Following are the first two sentences of my recent changes in ClaireLee A.D. (After Disaster): ClaireLee's eyes wavered from the line of students, followed shiny buttons up a wool pea jacket, and settled on the scarred face. The raised, red gash running through the girl's right eye fascinated ClaireLee, pushing her good manners out of the nest.
I hope I've set up a hook here, and that the promise of a contract for the reader will be fulfilled within the next beginning sentences of my page one.
In Karen's article "Page One," she goes on to give a small check list of choices to consider putting on your first page. Thank you for writing this, Karen.
As I said in the last post, the Feb/Jan SCBWI Bulletin is packed full of great information. Go to their Web site and join to become a part of a community of kind and helpful children's writers and illustrators.
Until next time . . .
Monday, February 1, 2010
I'm going to do something a little different and it will be especially beneficial to readers who are not members of the Society of Children's Book Writers & Illustrators. In three postings, I'll write about the wonderful Jan/Feb SCBWI Bulletin and about being in the list serve, but first the history.
I can't say enough about what a great organization SCBWI is for children's writers and illustrators. Going strong since 1971, SCBWI is world wide and for all it offers is well worth the yearly dues. They hold workshops, conferences, and retreats, and even though I've not been to a retreat, I can tell you the workshops and conferences are amazing. There is a fee to attend these functions, but there is the opportunity to help the regional advisor with the work of doing workshops and get fees waved. This is what I did for over five years and I learned much about writing and management.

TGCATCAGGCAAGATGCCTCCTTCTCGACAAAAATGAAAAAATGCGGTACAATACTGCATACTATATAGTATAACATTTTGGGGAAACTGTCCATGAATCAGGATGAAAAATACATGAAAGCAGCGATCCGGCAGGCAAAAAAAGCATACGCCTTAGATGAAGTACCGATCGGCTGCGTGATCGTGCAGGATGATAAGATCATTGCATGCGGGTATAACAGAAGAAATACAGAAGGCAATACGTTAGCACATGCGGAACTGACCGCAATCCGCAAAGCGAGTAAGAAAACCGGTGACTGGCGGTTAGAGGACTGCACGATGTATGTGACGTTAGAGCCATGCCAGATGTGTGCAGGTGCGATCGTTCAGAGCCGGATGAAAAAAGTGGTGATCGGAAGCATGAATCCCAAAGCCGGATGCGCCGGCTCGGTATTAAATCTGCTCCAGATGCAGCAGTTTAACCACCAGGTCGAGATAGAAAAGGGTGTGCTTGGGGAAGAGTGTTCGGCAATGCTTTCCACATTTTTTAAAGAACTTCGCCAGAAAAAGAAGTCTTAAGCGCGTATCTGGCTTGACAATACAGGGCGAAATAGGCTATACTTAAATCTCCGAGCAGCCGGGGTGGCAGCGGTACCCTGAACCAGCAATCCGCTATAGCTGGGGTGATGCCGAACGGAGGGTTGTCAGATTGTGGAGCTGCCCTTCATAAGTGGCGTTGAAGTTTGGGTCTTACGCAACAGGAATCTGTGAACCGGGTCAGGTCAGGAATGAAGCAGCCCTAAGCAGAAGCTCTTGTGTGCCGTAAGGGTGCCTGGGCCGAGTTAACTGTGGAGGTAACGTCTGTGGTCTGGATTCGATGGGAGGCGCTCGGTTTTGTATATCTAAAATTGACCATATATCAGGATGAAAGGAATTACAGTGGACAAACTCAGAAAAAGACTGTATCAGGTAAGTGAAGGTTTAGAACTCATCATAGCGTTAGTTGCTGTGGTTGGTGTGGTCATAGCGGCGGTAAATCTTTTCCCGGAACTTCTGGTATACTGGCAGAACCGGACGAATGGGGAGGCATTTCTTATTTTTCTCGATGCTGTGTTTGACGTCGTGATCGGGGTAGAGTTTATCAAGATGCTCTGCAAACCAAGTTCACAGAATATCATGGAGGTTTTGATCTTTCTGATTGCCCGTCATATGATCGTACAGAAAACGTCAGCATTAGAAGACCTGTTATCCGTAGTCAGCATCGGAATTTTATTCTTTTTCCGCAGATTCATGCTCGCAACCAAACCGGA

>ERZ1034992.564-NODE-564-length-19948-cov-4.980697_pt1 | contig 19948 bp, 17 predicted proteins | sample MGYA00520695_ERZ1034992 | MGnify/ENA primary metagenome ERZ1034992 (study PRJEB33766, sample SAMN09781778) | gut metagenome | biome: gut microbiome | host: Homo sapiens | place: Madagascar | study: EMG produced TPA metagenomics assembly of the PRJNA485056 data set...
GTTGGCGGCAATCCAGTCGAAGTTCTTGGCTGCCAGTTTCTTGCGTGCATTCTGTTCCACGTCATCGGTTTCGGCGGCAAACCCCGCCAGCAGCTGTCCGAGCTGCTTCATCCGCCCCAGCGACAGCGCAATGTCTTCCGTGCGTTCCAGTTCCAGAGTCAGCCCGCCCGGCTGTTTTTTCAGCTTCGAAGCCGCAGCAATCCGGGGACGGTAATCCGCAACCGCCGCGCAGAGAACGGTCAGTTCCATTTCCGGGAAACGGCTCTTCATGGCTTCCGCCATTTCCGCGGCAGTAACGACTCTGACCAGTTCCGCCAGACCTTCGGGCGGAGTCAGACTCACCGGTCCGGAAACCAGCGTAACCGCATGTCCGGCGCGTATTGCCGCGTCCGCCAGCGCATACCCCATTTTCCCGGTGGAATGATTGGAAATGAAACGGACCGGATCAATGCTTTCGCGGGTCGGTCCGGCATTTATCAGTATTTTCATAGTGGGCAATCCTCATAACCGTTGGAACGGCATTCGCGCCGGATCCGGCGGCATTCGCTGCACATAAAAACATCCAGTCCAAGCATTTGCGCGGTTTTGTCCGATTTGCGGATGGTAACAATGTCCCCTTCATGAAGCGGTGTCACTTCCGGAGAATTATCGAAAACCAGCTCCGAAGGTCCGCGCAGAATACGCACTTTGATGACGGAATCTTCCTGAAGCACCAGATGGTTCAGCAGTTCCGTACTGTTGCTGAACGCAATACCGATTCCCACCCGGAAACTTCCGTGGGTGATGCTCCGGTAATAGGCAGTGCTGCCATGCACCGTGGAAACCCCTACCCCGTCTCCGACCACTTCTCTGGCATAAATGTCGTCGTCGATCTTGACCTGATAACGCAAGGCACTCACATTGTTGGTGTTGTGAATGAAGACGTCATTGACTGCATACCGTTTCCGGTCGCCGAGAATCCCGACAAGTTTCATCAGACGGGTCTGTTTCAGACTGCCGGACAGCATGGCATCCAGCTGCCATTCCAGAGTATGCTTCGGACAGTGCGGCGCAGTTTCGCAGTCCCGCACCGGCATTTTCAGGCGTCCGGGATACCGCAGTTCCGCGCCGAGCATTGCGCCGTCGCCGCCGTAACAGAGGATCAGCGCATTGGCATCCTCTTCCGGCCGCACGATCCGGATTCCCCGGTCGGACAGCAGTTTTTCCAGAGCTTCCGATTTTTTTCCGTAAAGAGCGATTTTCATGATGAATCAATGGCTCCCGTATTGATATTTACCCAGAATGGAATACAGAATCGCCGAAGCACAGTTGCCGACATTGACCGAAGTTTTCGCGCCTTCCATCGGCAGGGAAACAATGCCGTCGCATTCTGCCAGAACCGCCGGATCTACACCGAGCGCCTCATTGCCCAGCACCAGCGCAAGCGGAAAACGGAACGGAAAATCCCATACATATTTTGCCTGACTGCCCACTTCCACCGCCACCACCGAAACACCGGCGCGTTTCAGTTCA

I became a member of SCBWI over thirteen years ago, and what I focused on before I ever went to an event was to read the SCBWI Bulletin. There are seventeen departments in the Bulletin, covering many topics. Topics such as, Events of Interest, Book Review, To Market, Art Tips, Regional Events, Publisher's Corner, and Legally Speaking, to name a few.
To get to the meat of what prompted me to sing the praises of SCBWI, I want to share what's wonderful about the Jan/Feb Bulletin. I've been writing for fifteen years, and for twelve of those years I've read about and practiced the query letter. I don't remember being told in such simplistic and easy to understand words how to write that all dreaded, horrible thing called query letter.
Saundra Mitchell's article in the Bulletin, "How to Hook Your Query Letter" made me say out loud, "Of course, of course. Now I get it." This article is boiled down in a two page spread, so it's a very quick read (there is of course art work on the tops of the pages). It says more than the how-to book I read twelve years ago.
Here's a teaser from the article: "Hooks are not synopses or summaries. They're ads." Saundra Mitchell, that's the best news I've heard about queries. And you know what? It makes perfect sense. Thank you, Saundra, for writing "How to Hook Your Query Letter."
What if you're not a SCBWI member and you want to read the best article on query letters? Go to SCBWI's Web page and read how to become a member and get the Jan/Feb issue.
Until next time . . . when I'll write about another Bulletin article, "Page One: Your Contract With Readers."